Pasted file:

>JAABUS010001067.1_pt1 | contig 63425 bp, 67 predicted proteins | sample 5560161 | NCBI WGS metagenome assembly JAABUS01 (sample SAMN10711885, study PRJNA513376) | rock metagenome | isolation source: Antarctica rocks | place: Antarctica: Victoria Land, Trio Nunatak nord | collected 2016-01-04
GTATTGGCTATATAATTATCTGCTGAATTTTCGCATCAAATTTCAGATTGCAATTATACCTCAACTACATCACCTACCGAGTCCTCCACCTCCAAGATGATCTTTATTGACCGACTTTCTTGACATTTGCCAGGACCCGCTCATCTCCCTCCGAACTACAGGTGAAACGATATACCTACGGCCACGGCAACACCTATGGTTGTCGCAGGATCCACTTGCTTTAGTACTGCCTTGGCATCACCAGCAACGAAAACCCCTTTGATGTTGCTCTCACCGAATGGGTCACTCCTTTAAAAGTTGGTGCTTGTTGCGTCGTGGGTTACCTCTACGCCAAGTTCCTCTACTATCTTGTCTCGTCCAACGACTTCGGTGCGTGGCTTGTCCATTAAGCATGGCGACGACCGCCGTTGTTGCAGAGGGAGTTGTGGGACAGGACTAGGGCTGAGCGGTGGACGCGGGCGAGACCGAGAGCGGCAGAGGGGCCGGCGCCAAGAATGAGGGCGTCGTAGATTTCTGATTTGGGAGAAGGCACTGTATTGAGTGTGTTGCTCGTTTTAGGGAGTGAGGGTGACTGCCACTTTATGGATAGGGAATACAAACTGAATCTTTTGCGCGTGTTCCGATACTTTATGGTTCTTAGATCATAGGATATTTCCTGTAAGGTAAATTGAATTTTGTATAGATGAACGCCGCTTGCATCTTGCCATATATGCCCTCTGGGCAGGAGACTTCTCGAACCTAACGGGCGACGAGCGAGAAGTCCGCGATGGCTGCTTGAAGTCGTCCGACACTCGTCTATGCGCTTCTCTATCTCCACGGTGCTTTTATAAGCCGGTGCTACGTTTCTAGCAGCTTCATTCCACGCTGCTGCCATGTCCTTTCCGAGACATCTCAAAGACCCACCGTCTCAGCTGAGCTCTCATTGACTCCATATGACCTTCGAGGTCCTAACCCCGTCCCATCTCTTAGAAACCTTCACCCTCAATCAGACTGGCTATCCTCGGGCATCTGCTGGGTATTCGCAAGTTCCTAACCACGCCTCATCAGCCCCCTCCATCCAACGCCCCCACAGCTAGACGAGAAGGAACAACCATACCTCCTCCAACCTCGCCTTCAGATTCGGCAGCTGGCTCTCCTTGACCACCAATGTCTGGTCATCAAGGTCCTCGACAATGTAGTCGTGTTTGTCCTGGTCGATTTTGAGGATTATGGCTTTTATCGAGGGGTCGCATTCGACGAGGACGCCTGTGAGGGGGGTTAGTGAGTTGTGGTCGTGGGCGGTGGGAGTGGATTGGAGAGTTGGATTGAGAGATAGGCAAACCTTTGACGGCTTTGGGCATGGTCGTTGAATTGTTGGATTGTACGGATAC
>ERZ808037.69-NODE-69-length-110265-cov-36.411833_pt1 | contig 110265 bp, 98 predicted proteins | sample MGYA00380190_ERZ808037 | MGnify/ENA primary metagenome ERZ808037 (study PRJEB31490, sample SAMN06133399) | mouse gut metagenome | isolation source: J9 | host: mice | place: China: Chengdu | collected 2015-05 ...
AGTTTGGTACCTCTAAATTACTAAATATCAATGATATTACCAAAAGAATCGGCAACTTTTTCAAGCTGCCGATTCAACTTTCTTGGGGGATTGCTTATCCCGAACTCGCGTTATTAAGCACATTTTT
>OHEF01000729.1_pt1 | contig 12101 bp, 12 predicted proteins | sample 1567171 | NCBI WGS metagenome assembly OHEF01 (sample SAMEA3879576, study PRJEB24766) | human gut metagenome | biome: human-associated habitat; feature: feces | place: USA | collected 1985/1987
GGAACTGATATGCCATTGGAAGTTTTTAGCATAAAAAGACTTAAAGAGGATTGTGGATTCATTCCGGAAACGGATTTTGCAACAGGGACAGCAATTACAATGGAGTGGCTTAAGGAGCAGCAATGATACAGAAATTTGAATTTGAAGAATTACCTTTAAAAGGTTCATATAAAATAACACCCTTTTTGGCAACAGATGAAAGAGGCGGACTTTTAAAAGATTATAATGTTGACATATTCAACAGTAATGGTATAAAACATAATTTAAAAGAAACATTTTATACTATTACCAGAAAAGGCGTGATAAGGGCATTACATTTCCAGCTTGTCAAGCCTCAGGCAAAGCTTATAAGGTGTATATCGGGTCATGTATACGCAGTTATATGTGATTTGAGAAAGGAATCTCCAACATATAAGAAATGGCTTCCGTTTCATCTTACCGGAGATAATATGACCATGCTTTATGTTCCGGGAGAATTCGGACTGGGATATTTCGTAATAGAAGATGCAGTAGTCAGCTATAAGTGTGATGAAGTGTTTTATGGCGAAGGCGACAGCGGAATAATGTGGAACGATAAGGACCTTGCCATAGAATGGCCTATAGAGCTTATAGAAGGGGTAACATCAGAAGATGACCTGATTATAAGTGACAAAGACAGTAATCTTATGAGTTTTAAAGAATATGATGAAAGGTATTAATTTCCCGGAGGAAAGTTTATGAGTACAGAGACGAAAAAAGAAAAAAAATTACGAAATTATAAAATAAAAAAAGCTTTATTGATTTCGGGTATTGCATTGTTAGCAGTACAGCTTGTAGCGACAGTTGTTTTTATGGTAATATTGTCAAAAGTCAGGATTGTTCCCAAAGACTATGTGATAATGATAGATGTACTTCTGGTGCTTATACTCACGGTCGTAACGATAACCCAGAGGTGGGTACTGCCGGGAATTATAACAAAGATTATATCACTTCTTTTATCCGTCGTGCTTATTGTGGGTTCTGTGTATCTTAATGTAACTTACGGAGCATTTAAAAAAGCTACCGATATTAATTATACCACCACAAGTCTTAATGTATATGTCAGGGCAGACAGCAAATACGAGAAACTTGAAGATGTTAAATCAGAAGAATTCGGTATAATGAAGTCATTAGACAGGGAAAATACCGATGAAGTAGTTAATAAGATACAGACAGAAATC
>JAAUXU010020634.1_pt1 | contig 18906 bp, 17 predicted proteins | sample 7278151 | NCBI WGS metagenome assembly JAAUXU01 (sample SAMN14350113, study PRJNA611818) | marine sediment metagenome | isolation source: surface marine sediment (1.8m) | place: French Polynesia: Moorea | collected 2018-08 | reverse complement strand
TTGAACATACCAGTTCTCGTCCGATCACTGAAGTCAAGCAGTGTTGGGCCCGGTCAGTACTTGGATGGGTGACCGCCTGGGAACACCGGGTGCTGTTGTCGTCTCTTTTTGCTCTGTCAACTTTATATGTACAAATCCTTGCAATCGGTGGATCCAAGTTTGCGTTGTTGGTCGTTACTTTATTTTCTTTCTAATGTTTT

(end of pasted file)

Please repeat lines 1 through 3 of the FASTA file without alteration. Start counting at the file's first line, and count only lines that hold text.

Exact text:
>JAABUS010001067.1_pt1 | contig 63425 bp, 67 predicted proteins | sample 5560161 | NCBI WGS metagenome assembly JAABUS01 (sample SAMN10711885, study PRJNA513376) | rock metagenome | isolation source: Antarctica rocks | place: Antarctica: Victoria Land, Trio Nunatak nord | collected 2016-01-04
GTATTGGCTATATAATTATCTGCTGAATTTTCGCATCAAATTTCAGATTGCAATTATACCTCAACTACATCACCTACCGAGTCCTCCACCTCCAAGATGATCTTTATTGACCGACTTTCTTGACATTTGCCAGGACCCGCTCATCTCCCTCCGAACTACAGGTGAAACGATATACCTACGGCCACGGCAACACCTATGGTTGTCGCAGGATCCACTTGCTTTAGTACTGCCTTGGCATCACCAGCAACGAAAACCCCTTTGATGTTGCTCTCACCGAATGGGTCACTCCTTTAAAAGTTGGTGCTTGTTGCGTCGTGGGTTACCTCTACGCCAAGTTCCTCTACTATCTTGTCTCGTCCAACGACTTCGGTGCGTGGCTTGTCCATTAAGCATGGCGACGACCGCCGTTGTTGCAGAGGGAGTTGTGGGACAGGACTAGGGCTGAGCGGTGGACGCGGGCGAGACCGAGAGCGGCAGAGGGGCCGGCGCCAAGAATGAGGGCGTCGTAGATTTCTGATTTGGGAGAAGGCACTGTATTGAGTGTGTTGCTCGTTTTAGGGAGTGAGGGTGACTGCCACTTTATGGATAGGGAATACAAACTGAATCTTTTGCGCGTGTTCCGATACTTTATGGTTCTTAGATCATAGGATATTTCCTGTAAGGTAAATTGAATTTTGTATAGATGAACGCCGCTTGCATCTTGCCATATATGCCCTCTGGGCAGGAGACTTCTCGAACCTAACGGGCGACGAGCGAGAAGTCCGCGATGGCTGCTTGAAGTCGTCCGACACTCGTCTATGCGCTTCTCTATCTCCACGGTGCTTTTATAAGCCGGTGCTACGTTTCTAGCAGCTTCATTCCACGCTGCTGCCATGTCCTTTCCGAGACATCTCAAAGACCCACCGTCTCAGCTGAGCTCTCATTGACTCCATATGACCTTCGAGGTCCTAACCCCGTCCCATCTCTTAGAAACCTTCACCCTCAATCAGACTGGCTATCCTCGGGCATCTGCTGGGTATTCGCAAGTTCCTAACCACGCCTCATCAGCCCCCTCCATCCAACGCCCCCACAGCTAGACGAGAAGGAACAACCATACCTCCTCCAACCTCGCCTTCAGATTCGGCAGCTGGCTCTCCTTGACCACCAATGTCTGGTCATCAAGGTCCTCGACAATGTAGTCGTGTTTGTCCTGGTCGATTTTGAGGATTATGGCTTTTATCGAGGGGTCGCATTCGACGAGGACGCCTGTGAGGGGGGTTAGTGAGTTGTGGTCGTGGGCGGTGGGAGTGGATTGGAGAGTTGGATTGAGAGATAGGCAAACCTTTGACGGCTTTGGGCATGGTCGTTGAATTGTTGGATTGTACGGATAC
>ERZ808037.69-NODE-69-length-110265-cov-36.411833_pt1 | contig 110265 bp, 98 predicted proteins | sample MGYA00380190_ERZ808037 | MGnify/ENA primary metagenome ERZ808037 (study PRJEB31490, sample SAMN06133399) | mouse gut metagenome | isolation source: J9 | host: mice | place: China: Chengdu | collected 2015-05 ...